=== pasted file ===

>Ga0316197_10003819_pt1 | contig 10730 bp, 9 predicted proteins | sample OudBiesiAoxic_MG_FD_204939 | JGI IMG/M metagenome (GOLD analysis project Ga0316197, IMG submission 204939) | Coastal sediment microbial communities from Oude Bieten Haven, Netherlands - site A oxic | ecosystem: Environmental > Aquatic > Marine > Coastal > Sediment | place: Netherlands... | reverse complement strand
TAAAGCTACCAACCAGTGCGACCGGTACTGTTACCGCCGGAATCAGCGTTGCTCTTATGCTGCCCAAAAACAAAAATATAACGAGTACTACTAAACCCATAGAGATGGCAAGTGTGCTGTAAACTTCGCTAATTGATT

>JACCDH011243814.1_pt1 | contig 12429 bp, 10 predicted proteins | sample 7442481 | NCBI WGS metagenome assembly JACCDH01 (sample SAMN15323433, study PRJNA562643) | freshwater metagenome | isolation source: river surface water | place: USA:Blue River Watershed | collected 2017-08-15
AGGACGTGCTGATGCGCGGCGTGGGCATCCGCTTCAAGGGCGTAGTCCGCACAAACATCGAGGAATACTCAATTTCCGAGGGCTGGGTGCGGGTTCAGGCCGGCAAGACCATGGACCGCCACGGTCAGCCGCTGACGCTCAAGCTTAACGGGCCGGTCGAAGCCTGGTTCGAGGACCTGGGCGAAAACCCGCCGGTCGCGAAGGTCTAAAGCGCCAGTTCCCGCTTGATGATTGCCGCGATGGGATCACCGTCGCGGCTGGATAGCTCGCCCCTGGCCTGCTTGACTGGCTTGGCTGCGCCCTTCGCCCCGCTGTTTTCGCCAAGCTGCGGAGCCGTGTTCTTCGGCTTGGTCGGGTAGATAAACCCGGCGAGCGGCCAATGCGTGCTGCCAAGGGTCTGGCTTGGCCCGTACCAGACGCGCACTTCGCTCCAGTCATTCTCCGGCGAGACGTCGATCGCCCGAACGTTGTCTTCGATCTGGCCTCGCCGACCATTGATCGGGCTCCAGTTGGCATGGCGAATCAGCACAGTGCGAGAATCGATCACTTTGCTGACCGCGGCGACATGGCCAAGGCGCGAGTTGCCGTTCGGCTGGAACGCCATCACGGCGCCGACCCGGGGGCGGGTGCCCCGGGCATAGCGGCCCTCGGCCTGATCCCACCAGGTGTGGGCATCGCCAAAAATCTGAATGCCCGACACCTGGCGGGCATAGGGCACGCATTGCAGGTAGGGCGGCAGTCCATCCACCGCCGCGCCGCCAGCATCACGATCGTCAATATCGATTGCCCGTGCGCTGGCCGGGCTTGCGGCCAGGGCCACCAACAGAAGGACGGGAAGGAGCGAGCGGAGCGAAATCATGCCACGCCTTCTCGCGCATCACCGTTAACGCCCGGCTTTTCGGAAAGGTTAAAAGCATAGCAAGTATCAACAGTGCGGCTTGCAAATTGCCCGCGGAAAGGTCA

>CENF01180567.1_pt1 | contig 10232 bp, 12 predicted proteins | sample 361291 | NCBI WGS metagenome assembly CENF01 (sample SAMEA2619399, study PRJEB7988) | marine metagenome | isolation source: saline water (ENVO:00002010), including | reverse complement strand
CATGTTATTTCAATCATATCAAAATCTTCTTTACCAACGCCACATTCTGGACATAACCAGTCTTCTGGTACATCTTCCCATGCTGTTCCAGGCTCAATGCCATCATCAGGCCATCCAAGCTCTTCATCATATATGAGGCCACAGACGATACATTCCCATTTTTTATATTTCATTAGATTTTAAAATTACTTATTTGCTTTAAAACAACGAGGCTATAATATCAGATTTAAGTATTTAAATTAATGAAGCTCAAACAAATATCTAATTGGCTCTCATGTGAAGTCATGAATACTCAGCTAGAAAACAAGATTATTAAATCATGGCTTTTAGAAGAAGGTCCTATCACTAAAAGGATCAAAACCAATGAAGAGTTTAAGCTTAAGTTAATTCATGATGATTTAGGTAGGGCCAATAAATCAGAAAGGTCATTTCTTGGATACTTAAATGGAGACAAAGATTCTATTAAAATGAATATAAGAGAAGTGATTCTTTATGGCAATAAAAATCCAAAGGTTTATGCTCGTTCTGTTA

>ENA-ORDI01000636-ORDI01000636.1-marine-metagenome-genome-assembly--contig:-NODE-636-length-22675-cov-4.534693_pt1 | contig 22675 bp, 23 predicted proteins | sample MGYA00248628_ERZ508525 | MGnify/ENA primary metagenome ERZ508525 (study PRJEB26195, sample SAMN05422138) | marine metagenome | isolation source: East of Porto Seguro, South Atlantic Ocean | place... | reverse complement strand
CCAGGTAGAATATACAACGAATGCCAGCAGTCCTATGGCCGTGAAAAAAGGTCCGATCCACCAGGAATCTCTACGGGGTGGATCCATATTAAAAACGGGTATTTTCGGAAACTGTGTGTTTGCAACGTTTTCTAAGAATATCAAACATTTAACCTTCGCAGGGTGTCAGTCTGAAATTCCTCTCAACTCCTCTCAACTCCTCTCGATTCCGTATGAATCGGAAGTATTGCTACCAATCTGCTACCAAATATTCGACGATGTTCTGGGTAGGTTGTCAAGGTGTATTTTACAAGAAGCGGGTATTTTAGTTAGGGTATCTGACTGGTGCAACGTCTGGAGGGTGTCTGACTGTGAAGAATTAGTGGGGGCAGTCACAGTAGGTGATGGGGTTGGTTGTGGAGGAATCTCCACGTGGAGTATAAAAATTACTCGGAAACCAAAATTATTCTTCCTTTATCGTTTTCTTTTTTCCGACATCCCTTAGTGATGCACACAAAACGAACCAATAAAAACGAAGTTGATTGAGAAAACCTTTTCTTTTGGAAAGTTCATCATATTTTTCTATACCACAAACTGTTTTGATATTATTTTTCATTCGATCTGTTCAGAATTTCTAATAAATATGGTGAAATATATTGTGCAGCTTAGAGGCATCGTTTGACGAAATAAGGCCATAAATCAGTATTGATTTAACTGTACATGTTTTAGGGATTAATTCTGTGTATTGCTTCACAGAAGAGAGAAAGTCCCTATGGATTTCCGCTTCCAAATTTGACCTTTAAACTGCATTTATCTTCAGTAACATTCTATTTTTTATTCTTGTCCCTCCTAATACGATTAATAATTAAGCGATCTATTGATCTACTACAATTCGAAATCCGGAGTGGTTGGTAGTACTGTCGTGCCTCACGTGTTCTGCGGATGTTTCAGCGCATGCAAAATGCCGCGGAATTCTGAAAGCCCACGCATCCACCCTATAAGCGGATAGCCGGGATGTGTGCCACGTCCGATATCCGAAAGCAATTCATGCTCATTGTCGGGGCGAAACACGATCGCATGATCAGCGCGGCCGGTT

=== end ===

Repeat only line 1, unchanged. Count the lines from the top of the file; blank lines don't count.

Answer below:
>Ga0316197_10003819_pt1 | contig 10730 bp, 9 predicted proteins | sample OudBiesiAoxic_MG_FD_204939 | JGI IMG/M metagenome (GOLD analysis project Ga0316197, IMG submission 204939) | Coastal sediment microbial communities from Oude Bieten Haven, Netherlands - site A oxic | ecosystem: Environmental > Aquatic > Marine > Coastal > Sediment | place: Netherlands... | reverse complement strand